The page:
Along with a widespread threat of illness and death, the novel coronavirus (COVID-19) has also introduced into the Catholic world controversy and disagreement over the availability of sacraments during this worldwide crisis.
As with many services in the business community at this time, services in the Catholic Church have been curtailed or canceled in the name of public safety. Across the United States and around the world, access to daily and Sunday Masses has been almost universally reduced to televised Masses. Access to sacraments of the Church — most notably Confession, Holy Communion and even, in many areas, Anointing of the Sick — has been restricted or suspended.
Dr. Janet Smith, former professor of moral theology at Detroit’s Sacred Heart Major Seminary, is deeply concerned that Catholics need the sacraments, perhaps now more than ever. Dr. Smith penned a request in the form of an online petition titled “We Are an Easter People,” calling upon the bishops to make all the sacraments as available as possible during the COVID-19 pandemic. Specifically, Smith’s open letter implores the bishops to consider several requests. Initially, the letter included nine requests, including a request that bishops demand that civil authorities recognize religious services as essential; that the same authorities permit public celebration of the Mass in parking lots if that is prohibited; and that the bishops make possible a public Mass, especially on Easter Sunday, and that they themselves celebrate a public Mass on Easter.
A later version of the letter included not nine, but the following three requests of the bishops:
– To find ways that you and your priests can provide the Anointing of the Sick, especially to those at risk of dying.
– If a state or local government prohibits priests from ministering to the sick in the hospital or in their homes, to make a personal and formal request of civic leaders to permit such minister with assurances that all due precautions will be taken. Urge them to recognize religious services as essential services.
– To inform your flock of what you have done and hope to do.
Twenty-two prominent Catholic thinkers, writers and educators concurred with Dr. Smith that they need greater access to the sacraments during this pandemic, and joined the effort as Project Endorsers. And Catholics in the pews agreed: As of Thursday evening, April 2, more than 4,000 Catholics had added their signatures to the open letter at the website We Are an Easter People; and another 8,600 had signed the petition at lifepetitions.com. Believing that the Church exists for the people she serves, especially in the most difficult of times, these Catholics are petitioning the bishops of this country to make available the sacraments that have been so much a part of their daily lives. “It is not an exaggeration,” Smith wrote in the introduction to her letter, “to say that the health of the world and the salvation of souls depends upon it.”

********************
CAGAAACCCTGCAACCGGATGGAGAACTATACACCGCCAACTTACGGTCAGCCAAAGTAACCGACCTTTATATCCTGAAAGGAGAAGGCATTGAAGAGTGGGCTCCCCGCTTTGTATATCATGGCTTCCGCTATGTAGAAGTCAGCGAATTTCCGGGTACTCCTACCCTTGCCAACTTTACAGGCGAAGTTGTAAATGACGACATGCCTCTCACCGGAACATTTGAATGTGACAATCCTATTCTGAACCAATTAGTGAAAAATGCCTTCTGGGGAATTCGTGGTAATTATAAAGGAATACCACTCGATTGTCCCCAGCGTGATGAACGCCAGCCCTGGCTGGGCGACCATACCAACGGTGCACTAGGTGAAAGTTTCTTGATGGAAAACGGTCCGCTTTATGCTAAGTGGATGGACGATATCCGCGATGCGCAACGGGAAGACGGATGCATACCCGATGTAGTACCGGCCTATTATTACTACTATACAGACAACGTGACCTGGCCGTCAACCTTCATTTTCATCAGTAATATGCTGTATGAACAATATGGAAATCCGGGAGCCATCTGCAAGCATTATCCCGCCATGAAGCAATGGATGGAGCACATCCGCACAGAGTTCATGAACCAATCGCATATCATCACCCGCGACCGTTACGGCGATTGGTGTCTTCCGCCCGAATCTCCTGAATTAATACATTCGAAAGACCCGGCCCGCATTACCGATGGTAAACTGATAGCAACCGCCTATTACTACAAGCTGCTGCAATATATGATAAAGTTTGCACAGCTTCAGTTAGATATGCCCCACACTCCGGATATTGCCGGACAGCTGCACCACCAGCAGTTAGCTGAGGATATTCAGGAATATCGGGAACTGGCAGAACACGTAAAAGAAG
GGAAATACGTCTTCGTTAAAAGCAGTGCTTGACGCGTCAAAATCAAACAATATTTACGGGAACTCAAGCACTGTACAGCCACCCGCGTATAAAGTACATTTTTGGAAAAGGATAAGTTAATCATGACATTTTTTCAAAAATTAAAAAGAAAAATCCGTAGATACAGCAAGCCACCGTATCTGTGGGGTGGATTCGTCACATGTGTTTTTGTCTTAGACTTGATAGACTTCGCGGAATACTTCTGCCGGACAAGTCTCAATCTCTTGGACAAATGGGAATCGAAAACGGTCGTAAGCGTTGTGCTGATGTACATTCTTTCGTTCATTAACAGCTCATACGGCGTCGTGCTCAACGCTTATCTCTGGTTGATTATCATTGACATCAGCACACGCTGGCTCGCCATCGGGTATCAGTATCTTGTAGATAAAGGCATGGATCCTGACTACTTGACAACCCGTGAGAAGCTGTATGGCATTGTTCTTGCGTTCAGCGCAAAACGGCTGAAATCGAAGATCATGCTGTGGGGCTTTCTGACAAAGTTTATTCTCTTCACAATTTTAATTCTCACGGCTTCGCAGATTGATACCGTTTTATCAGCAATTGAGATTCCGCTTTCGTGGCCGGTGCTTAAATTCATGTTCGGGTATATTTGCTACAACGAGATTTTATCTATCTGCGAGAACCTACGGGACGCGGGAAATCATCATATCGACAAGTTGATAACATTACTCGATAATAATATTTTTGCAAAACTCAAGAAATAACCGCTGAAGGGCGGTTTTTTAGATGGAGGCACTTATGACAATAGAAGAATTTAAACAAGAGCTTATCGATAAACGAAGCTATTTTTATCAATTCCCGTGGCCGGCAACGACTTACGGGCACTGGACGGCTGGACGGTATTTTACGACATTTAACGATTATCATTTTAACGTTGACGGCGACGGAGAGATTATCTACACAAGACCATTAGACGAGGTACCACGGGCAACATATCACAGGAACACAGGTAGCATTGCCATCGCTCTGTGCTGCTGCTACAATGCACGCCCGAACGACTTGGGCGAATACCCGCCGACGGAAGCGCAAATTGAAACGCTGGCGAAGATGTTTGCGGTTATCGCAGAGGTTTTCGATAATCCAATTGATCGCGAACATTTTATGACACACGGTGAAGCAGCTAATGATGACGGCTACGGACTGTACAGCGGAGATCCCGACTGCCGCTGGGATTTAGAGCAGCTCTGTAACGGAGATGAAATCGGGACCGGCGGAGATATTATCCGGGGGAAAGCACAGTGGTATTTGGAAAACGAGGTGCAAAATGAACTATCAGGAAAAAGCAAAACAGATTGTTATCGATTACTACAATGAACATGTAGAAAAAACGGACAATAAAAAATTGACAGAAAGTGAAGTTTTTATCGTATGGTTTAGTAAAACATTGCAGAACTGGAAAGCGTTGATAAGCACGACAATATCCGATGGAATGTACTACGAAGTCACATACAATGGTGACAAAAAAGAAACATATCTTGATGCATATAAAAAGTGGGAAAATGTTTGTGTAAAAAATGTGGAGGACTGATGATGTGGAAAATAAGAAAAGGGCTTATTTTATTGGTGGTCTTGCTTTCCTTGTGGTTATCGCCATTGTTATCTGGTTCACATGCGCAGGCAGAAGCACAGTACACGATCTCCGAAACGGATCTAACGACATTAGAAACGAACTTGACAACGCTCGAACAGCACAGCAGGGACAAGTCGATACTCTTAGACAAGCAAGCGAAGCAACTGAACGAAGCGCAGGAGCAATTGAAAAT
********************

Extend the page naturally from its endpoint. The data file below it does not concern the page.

The Urgent Need for Reconciliation and Anointing of the Sick
Citing a March 13 letter from the Vatican reflecting on the need for the sacraments in a time of crisis, Smith’s open letter implores the bishops especially to make every attempt to enable priests to minister to the sick and dying. “While not having access to the sacraments is always difficult, it is especially devastating not to have access to the Anointing of the Sick when a lethal pestilence is ravaging our world,” the letter contends.
Aware that “many states, hospitals, and even bishops are forbidding priests to attend to those afflicted with COVID-19,” the petition urges that every attempt be made to enable priests to minister to the sick and dying.
Protecting Priests, Respecting Civil Authorities
“We know many of our priests are eager to attend to those with COVID-19 and are willing to put their lives at risk. We admire their willingness to suffer and possibly to experience martyrdom. We treasure our priests beyond all telling, and do not want to lose any of them, and without question support measures to keep them safe. We urge bishops to assure that all priests who attend to those with COVID-19 to have Personal Protective Equipment and follow all sanitizing procedures. Most importantly, we promise to cover our courageous holy priests in prayer.”
Dr. Smith noted that there are times when the state can impose restrictions, and one of those times is when there is danger in personal interaction. “But,” she added:
…we need to start with the right principle. Religion is an essential service – It is not just like a sporting event or concert that entertains us, that we can take or leave. The purpose of life is to be in a right relationship with the Lord. The sacraments are essential means of sustaining that relationship. If we can still worship and provide sacraments, and do so within the directives for safety, it is important that we be allowed to do so.
Hope for a Positive Response
Asked whether she had received any response as yet from the bishops, Dr. Smith said no — but added that she hadn’t really expected to hear so quickly. “Bishops take some time to respond,” she acknowledged. And Smith repeated a hope she had stated online:
I have been asked what response I hope for. This is not what I expect but what I hope for (and I hope for miracles): I hope bishops will say, ‘Thank you so much for this courteous open letter. We love hearing from the laity about their spiritual needs and how we might be able to meet them. This was an effective way to get our attention. We will be trying as hard as we can to assess what we can do of the things you request and will communicate more with you about what we are doing and why.’
Source: National Catholic Register
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